Mahathir: Malaysia’s PM Must Resign Now
KUALA LUMPUR, Malaysia (AP) — Malaysia’s former leader Mahathir Mohamad on Saturday urged the prime minister to step down immediately instead of planning a protracted power transition, the national news agency reported.
Prime Minister Abdullah Ahmad Badawi told ruling party officials on Friday that he would eventually hand over power to his deputy, Najib Razak. However, Abdullah is only expected to determine details of the succession after the ruling United Malays National Organization holds its annual congress in December.
Speaking at a political forum late Saturday, Mahathir said Abdullah should resign immediately because most party members want a change in leadership after the government suffered severe setbacks in last month’s general elections, the national news agency Bernama reported.
“For his own good, he should step down now, because then it’ll be very smooth,” Mahathir was quoted as saying. “But if he waits until the (ruling party) assembly, then you don’t know what people are going to say.”
Mahathir — who appointed his then-deputy Abdullah to succeed him in October 2003 — refused to say whether he supported the plan for Najib to become prime minister, but acknowledged it would be in line with government tradition.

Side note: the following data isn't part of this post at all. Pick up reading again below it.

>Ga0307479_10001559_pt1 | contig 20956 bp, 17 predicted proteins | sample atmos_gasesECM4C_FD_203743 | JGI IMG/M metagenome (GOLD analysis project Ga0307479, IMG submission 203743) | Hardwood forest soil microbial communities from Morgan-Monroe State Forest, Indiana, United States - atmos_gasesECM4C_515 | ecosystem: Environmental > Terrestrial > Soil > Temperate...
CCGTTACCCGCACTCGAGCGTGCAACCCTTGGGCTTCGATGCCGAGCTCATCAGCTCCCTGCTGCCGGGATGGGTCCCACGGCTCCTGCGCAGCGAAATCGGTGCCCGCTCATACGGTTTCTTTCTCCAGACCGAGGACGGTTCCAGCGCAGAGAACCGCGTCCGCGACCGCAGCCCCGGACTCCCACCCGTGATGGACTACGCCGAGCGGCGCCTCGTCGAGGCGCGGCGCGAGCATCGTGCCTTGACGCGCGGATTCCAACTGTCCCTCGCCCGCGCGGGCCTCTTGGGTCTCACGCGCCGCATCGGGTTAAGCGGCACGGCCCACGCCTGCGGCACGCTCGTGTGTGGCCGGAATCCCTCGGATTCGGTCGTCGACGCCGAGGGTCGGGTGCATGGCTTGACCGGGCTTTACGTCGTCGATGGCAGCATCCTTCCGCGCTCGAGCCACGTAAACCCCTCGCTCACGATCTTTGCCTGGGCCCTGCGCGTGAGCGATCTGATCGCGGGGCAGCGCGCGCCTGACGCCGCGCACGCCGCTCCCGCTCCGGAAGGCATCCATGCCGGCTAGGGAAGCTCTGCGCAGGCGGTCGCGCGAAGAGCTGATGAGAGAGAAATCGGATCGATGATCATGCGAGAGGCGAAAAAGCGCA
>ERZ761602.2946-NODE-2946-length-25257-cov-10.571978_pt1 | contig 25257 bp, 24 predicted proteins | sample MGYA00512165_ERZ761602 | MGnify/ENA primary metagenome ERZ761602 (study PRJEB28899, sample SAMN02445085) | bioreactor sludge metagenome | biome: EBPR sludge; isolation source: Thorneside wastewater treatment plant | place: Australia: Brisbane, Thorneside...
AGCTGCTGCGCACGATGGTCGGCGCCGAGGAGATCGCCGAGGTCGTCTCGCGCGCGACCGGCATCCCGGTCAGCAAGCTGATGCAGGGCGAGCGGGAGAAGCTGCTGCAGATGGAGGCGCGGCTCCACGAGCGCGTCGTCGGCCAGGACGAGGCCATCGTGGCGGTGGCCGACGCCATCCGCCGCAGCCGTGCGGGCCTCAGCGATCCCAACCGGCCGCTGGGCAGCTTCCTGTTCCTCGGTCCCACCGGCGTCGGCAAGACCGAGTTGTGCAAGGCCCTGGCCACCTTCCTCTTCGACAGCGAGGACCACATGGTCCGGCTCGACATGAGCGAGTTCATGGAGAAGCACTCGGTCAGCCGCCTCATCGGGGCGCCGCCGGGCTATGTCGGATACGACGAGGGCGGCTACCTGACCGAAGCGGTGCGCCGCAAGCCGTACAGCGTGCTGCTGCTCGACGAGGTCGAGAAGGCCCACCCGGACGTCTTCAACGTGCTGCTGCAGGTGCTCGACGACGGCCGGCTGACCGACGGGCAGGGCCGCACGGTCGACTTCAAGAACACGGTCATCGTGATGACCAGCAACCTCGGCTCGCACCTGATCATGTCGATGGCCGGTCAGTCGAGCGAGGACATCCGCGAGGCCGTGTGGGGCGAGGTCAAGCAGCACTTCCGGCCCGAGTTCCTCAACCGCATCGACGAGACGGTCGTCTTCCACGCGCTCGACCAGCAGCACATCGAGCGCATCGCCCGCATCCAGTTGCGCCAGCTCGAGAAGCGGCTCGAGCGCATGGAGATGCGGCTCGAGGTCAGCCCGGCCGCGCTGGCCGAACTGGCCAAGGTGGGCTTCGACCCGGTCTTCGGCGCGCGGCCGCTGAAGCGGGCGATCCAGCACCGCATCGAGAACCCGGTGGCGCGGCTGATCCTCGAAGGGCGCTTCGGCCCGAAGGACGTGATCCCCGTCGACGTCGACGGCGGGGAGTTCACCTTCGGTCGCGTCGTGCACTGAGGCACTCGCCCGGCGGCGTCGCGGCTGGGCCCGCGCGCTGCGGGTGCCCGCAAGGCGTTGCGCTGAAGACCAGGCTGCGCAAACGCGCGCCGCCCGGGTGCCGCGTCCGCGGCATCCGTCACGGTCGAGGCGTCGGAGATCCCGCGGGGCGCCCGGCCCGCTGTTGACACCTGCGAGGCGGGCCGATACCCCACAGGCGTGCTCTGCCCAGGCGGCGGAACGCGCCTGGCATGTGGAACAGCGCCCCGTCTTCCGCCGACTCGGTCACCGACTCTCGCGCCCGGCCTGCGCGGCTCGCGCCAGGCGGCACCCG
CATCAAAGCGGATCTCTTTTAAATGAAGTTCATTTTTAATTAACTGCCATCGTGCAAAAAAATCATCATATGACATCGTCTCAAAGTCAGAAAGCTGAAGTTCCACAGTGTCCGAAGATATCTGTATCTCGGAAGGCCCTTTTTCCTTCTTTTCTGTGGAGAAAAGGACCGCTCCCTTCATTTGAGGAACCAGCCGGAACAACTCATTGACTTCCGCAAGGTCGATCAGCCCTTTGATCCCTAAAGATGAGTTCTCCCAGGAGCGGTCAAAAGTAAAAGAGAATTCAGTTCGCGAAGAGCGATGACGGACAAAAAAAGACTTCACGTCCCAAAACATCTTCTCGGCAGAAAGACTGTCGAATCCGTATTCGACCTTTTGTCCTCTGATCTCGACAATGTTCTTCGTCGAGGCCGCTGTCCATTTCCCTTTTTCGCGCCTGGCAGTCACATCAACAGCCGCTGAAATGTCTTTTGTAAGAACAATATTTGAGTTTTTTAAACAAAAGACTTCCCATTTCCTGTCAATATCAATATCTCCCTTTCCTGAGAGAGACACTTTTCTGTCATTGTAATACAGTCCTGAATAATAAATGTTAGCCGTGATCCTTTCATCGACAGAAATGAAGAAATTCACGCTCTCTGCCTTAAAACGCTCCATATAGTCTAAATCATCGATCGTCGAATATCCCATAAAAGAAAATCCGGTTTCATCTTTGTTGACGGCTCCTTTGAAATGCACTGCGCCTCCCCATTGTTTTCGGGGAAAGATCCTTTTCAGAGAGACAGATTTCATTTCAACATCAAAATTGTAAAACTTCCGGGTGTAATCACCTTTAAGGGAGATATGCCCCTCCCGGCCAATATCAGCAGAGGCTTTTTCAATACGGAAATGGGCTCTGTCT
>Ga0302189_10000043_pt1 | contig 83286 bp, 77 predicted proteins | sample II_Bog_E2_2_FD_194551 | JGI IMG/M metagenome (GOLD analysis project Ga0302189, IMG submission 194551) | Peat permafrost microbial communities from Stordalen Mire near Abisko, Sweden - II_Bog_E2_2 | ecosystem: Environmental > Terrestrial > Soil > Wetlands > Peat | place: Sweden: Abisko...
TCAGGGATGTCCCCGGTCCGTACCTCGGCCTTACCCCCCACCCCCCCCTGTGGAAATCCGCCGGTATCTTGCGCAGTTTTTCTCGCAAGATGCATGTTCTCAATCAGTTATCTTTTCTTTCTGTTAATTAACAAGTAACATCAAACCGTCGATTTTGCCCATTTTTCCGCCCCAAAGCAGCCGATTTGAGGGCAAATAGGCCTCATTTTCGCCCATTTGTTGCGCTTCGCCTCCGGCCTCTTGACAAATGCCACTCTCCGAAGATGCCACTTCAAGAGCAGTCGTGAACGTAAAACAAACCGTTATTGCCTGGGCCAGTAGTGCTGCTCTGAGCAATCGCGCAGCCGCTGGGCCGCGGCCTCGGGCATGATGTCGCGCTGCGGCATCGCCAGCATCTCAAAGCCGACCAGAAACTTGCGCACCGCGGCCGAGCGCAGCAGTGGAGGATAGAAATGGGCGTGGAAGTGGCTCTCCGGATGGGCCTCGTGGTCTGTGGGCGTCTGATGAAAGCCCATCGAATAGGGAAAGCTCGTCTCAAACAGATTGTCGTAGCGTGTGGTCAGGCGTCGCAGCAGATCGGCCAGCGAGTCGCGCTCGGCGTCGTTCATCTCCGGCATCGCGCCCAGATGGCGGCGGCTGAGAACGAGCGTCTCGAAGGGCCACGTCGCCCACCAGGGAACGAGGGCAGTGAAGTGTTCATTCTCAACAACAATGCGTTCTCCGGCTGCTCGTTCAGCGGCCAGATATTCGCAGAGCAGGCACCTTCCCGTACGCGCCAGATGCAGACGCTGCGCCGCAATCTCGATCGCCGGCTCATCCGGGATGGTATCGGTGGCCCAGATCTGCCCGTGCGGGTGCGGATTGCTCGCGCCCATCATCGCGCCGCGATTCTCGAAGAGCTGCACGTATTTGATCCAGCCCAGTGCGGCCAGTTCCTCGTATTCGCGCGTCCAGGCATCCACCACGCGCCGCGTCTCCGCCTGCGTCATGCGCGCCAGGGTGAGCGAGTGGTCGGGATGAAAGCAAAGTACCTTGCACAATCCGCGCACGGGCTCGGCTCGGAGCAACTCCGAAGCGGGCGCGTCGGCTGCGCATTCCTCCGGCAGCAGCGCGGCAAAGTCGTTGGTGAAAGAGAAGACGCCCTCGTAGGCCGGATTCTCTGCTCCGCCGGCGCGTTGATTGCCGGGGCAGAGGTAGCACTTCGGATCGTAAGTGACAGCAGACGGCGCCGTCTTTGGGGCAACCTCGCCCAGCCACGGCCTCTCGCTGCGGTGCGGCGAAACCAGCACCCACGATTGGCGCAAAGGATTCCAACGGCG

Aides to Mahathir could not immediately be contacted Sunday.
Mahathir ruled Malaysia for more than two decades, and he remains influential and well-respected in the ruling party although he holds no official post.
Despite personally picking Abdullah as his successor, Mahathir is now the prime minister’s most vocal critic and has been demanding his resignation since the ruling National Front coalition lost its two-thirds majority in Parliament and control of five state legislatures in March 8 elections.
Some United Malays National Organization leaders have blamed Mahathir’s unstinting criticism of Abdullah’s policies for the government’s electoral losses.
Abdullah has repeatedly said he will not resign anytime soon, insisting that he still commands widespread support. Nevertheless, he has accepted partial responsibility for the poor election results and stressed that he will not cling to power for too long.
Party officials have said Abdullah suggested at a private meeting Friday that he would only discuss how and when to hand power to Najib after the year-end assembly of the United Malays National Organization party, which leads the National Front.
Najib — the eldest son of Malaysia’s second prime minister, Abdul Razak Hussein — indicated Saturday that he was in no hurry to take power and that no deadline was being considered, saying that a leadership transition “can wait.”
“Give room to the top leadership, particularly the party president (Abdullah), to think of the best ways to restore the party and win back confidence,” Najib said.